I don't know. Haven't seen it yet. Those who have give it a mixed review. The rather improbable story is that the US government decides to deal with the Muslim world not with more bombings, but by appointing Brooks (playing himself) to go to India and Pakistan and produce a 500-page report on what makes Muslims laugh.
Altmuslim.com reports that Sony Pictures refused to release the film unless the word "Muslim" was removed from the title. So it was picked up by more open-minded Warner Independent, which releases it tomorrow (Jan. 20).
"Whenever I heard anyone talk about Muslims, it was in association with terrorism," Brooks says. "There had to be some way to separate the 1.5 billion people who don't want to kill us from the 100,000 or so who do."
The film reportedly pokes fun at neurotic comics and culturally ignorant Americans as it explores a little-discussed aspect of Muslim culture. So does it work?
"Given the controversy, you'll be thrown at first by the surface blandness of this mock documentary. The laughs are decidedly hit-and-miss. But stick around, this satire knows how to bite you when you least expect it."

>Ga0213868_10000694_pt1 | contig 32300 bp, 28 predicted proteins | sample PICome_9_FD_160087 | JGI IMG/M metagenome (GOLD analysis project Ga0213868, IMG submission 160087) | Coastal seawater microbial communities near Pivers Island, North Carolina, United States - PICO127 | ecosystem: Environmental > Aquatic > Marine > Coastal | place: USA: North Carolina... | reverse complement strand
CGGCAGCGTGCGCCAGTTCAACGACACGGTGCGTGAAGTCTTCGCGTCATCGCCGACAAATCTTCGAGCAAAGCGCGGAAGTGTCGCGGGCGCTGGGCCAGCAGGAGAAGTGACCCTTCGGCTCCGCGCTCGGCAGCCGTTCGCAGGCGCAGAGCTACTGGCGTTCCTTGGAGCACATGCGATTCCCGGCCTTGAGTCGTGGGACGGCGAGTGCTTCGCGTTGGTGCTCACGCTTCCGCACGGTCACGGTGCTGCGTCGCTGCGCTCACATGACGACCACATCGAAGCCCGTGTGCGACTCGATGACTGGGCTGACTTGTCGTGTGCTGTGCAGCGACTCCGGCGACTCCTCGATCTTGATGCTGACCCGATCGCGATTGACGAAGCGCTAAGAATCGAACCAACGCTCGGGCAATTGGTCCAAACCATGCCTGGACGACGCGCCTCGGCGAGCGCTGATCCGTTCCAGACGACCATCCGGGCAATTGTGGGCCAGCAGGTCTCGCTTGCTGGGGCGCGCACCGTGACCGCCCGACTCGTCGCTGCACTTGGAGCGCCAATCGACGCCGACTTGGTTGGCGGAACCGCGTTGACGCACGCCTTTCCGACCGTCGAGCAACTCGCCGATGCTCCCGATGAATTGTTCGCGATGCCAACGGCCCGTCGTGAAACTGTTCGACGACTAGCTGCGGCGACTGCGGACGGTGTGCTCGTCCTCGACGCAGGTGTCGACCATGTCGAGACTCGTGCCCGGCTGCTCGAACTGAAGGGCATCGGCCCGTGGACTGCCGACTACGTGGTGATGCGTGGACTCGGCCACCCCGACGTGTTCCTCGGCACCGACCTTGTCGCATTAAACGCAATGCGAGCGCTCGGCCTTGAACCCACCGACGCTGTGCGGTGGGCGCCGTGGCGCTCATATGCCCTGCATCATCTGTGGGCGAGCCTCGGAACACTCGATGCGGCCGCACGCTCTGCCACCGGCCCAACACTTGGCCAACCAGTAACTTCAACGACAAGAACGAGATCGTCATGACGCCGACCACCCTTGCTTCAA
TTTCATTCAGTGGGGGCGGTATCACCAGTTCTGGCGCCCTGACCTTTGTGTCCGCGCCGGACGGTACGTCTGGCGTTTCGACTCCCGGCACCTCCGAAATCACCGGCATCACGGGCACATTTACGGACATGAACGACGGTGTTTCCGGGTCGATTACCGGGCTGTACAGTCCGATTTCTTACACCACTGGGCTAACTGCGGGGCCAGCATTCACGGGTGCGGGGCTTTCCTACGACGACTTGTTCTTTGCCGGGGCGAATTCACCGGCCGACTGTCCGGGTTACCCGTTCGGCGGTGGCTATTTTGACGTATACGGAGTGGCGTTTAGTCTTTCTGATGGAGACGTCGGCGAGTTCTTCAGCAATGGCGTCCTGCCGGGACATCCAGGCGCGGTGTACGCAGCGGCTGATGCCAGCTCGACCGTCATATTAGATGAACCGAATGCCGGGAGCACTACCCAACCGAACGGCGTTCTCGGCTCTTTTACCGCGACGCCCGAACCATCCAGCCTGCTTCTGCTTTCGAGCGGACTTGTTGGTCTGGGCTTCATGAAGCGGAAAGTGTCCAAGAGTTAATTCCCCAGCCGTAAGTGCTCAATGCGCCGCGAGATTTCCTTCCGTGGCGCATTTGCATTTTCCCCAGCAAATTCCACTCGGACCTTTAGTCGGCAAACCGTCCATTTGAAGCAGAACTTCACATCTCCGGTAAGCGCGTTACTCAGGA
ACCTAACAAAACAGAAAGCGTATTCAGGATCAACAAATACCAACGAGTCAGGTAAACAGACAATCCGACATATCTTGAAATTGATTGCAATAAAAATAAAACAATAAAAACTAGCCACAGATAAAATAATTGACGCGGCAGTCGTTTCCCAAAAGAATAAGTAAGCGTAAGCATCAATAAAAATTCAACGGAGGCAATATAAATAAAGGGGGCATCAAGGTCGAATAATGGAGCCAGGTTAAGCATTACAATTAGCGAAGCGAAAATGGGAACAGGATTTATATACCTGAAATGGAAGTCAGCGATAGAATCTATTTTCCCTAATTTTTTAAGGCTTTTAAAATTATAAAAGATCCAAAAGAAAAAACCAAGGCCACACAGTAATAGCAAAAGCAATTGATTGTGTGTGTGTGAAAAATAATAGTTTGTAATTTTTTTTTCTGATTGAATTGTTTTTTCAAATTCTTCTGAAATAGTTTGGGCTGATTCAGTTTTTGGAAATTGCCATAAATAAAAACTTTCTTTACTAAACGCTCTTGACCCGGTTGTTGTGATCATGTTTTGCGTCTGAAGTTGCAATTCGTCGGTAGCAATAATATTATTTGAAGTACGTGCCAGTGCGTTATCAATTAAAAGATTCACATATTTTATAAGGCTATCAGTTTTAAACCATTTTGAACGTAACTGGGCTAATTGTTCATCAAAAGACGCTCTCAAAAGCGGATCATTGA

-- ROLLING STONE
"Though his last couple of efforts felt distressingly watered-down, Brooks has got a lot of his old edge back in this often-riotous send-up of ugly Americanism run amok. "
-- PHILADELPHIA WEEKLY
"Dumped by its original distributor because of its title, Albert Brooks's Looking for Comedy in the Muslim World should, instead, have been ditched for not being very funny."
-- SLANT MAGAZINE
"By bombing in the Muslim world--in the comedic sense--Brooks produces one of his funniest films in years."
SoundRoots thinks it's probably worth seeing, if only to encourage more diversity in movie portrayals of Muslims (you know, other than terrorist, religious fanatic, and the like). If you've seen it, leave a comment with your reactions. You can watch the trailer at the movie's website.
Rain update: Today we tie the 1953 record of 33 consecutive rain days here in Olympia, Washington, USA. It's dry now, but dark clouds loom outside SoundRoots headquarters. Keep your fingers crossed.